Say Goodnight, 2006

With a grateful nod to Ann Althouse, I will commemorate New Year’s Eve with an 11-month-old New York Times column about sleep.  

Ever since I was a child, I have called myself an insomniac.  I’ve always envied those who could fall asleep “when my head hits the pillow.”  My insomnia is a sporadic visitor who won’t leave.  I will be unable to sleep for several nights in a row, interrupted by a night or two of recuperation, then more nights of insomnia, with the pattern repeating for several exhausting weeks. Then, without fanfare, it goes away and I sleep fine for awhile, but the problem always returns.  But during these phases, I always fall asleep when I don’t want to; when my wife and I start watching a DVD for example. Then I awaken.  I feel deeply rested, even if I’ve only slept 20 minutes. And I can’t fall back to sleep for hours.

I’ve tried so many things to deal with it.  Medication, a ban on caffiene after 2 o’clock, yoga-like meditation…. For years I went to sleep with all-news radio, particularly with announcers like Beach Rogers, who could describe a nightful of murder and mayhem in a voice that never strayed from calm rationality.  All in pursuit of the critical eight hours of altered consciousness we are said to need for our health and sanity.  

I figure there must be a Darwinian logic to insomnia.  It’s so common.  I’ve wondered if it has something to do with our ancestors’ need for vigilance against attacks from rival tribes or wild animals.  Maybe my vigilance hormone runs a little hot.

It turns out, according to University of Virginia history professor Roger Ekerch, that I’m misinformed.  Those eight solid hours we’re told we need and feel entitled to… didn’t used to be so solid:

In all likelihood, we have never slept so soundly. Yes, the length of a single night’s sleep has decreased over the years (upward of 30 percent of adults average six or fewer hours), but the quality of our sleep has improved significantly. And quality, not quantity, sleep researchers tell us, is more important to feeling well rested.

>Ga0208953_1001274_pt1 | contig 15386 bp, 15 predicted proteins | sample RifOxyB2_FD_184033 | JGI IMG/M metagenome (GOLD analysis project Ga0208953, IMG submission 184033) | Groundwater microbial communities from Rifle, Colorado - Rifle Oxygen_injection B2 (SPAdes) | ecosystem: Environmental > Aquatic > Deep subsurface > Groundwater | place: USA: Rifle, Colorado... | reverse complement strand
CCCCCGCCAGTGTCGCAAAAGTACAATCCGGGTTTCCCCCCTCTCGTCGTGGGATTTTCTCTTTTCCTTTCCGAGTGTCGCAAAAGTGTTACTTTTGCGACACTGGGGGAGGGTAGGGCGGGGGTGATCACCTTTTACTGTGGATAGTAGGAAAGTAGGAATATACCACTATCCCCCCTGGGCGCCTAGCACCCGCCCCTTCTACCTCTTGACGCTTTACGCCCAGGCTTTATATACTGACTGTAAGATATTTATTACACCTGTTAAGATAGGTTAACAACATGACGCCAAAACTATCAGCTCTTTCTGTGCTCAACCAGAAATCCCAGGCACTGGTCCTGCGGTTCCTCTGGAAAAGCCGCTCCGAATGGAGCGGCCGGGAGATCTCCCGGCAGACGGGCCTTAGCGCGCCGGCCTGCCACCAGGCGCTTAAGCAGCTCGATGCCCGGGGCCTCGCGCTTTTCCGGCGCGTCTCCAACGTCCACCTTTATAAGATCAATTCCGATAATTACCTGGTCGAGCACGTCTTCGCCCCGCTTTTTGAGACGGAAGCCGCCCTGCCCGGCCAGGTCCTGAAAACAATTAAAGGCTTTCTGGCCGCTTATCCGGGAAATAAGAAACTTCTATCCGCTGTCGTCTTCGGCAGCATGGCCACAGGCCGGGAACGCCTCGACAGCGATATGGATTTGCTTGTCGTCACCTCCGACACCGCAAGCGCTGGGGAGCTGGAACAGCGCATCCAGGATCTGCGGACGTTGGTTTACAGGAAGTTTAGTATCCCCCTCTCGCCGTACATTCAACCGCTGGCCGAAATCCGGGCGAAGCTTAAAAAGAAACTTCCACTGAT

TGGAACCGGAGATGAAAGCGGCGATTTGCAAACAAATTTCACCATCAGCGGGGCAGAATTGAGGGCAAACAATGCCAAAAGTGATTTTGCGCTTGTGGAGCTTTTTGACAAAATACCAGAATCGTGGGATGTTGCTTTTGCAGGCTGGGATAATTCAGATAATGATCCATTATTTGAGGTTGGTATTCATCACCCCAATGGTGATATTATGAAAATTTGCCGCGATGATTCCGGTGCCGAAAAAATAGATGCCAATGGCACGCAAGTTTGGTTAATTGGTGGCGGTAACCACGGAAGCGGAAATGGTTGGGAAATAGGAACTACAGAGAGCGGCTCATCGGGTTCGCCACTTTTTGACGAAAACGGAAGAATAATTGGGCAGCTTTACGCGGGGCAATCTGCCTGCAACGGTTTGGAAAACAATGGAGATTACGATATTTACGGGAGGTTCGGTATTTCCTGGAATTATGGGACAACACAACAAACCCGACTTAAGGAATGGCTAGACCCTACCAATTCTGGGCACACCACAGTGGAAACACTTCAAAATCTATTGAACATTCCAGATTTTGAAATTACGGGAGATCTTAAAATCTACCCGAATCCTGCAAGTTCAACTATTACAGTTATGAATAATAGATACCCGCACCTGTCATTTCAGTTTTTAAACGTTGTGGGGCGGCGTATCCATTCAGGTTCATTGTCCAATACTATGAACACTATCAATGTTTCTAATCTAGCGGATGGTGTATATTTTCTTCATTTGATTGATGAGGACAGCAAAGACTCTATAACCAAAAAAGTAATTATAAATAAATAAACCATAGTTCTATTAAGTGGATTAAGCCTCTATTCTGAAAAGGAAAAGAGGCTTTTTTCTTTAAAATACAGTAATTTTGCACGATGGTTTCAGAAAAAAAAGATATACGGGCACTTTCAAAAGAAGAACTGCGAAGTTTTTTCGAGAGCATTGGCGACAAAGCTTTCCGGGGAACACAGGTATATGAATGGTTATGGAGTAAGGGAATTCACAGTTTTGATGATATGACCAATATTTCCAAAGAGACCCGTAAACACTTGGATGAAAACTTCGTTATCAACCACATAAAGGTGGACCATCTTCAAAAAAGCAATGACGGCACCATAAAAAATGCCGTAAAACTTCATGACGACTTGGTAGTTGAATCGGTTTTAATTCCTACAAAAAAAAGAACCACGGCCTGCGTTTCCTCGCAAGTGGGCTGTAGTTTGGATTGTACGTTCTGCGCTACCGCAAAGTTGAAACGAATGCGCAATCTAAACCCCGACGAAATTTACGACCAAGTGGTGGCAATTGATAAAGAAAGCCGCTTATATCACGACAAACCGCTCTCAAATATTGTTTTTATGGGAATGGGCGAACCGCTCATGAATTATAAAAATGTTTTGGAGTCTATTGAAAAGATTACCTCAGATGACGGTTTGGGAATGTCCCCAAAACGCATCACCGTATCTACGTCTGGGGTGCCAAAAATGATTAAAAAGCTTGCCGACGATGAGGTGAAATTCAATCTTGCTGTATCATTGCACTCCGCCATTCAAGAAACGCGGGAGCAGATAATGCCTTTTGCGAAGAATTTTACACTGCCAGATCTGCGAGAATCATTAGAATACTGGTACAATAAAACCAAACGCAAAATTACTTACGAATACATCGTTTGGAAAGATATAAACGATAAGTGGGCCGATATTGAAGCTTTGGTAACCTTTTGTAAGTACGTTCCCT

This is not to minimize the torment of insomnia over the course of a restless night. But for most of us, slumber is reasonably tranquil — especially when compared with what passed for a night’s rest before the modern era. Despite nostalgic notions about sleep in past centuries, threats to peaceful slumber lurked everywhere, from lice and noxious chamber pots to tempestuous weather.

Worst in this pre-penicillin age was sickness, especially such respiratory tract illnesses as influenza, pulmonary tuberculosis and asthma, all aggravated by bedding rife with mites. One 18th-century diarist recounts that asthma forced her husband to sleep in a chair for months, with “watchers” required to hold his head upright. Among the laboring poor, whose living conditions were horrendous, sleep deprivation was probably chronic, prompting many to nap at midday, much to the annoyance of their masters.

As if these maladies were not enough, we now also know that pre-industrial families commonly experienced a “broken” pattern of sleep, though few contemporaries regarded it in a pejorative light. Until the modern age, most households had two distinct intervals of slumber, known as “first” and “second” sleep, bridged by an hour or more of quiet wakefulness. Usually, people would retire between 9 and 10 o’clock only to stir past midnight to smoke a pipe, brew a tub of ale or even converse with a neighbor.

Others remained in bed to pray or make love. This time after the first sleep was praised as uniquely suited for sexual intimacy; rested couples have “more enjoyment” and “do it better,” as one 16th-century French doctor wrote. Often, people might simply have lain in bed ruminating on the meaning of a fresh dream, thereby permitting the conscious mind a window onto the human psyche that remains shuttered for those in the modern day too quick to awake and arise.

This should make you sleep a little better in 2007, no?  If you can manage to sleep through the night, it’s because you are thankfully free from foul odors and lice anxiety.  If you can’t, maybe it’s because you have some business to attend to, perhaps romantic, perhaps psychological, perhaps sacred.

It’s only due to the influence of light that we have “consolidated” our sleep, according to Ekerch’s column.  The light keeps us awake longer.  In pre-industrial times, we would succumb much earlier to a “first sleep,” and then arise from it in a complacent state caused by a rise in the hormone prolactin — the same hormone that “allows hens to sit happily upon their eggs for long periods.”

That’s contentment.

Ekerch cites Dr. Thomas Wehr, a sleep researcher at the National Institute of Mental Health as suggesting that “some common sleep disorders may be nothing more than sleep’s older, primal pattern trying to reassert itself — ‘breaking through,’ as Dr. Wehr has put it, into today’s ‘artificial world.'”

I resolve, therefore, to stop worrying about insomnia in 2007.  I sleep just fine. 

Happy New Year!

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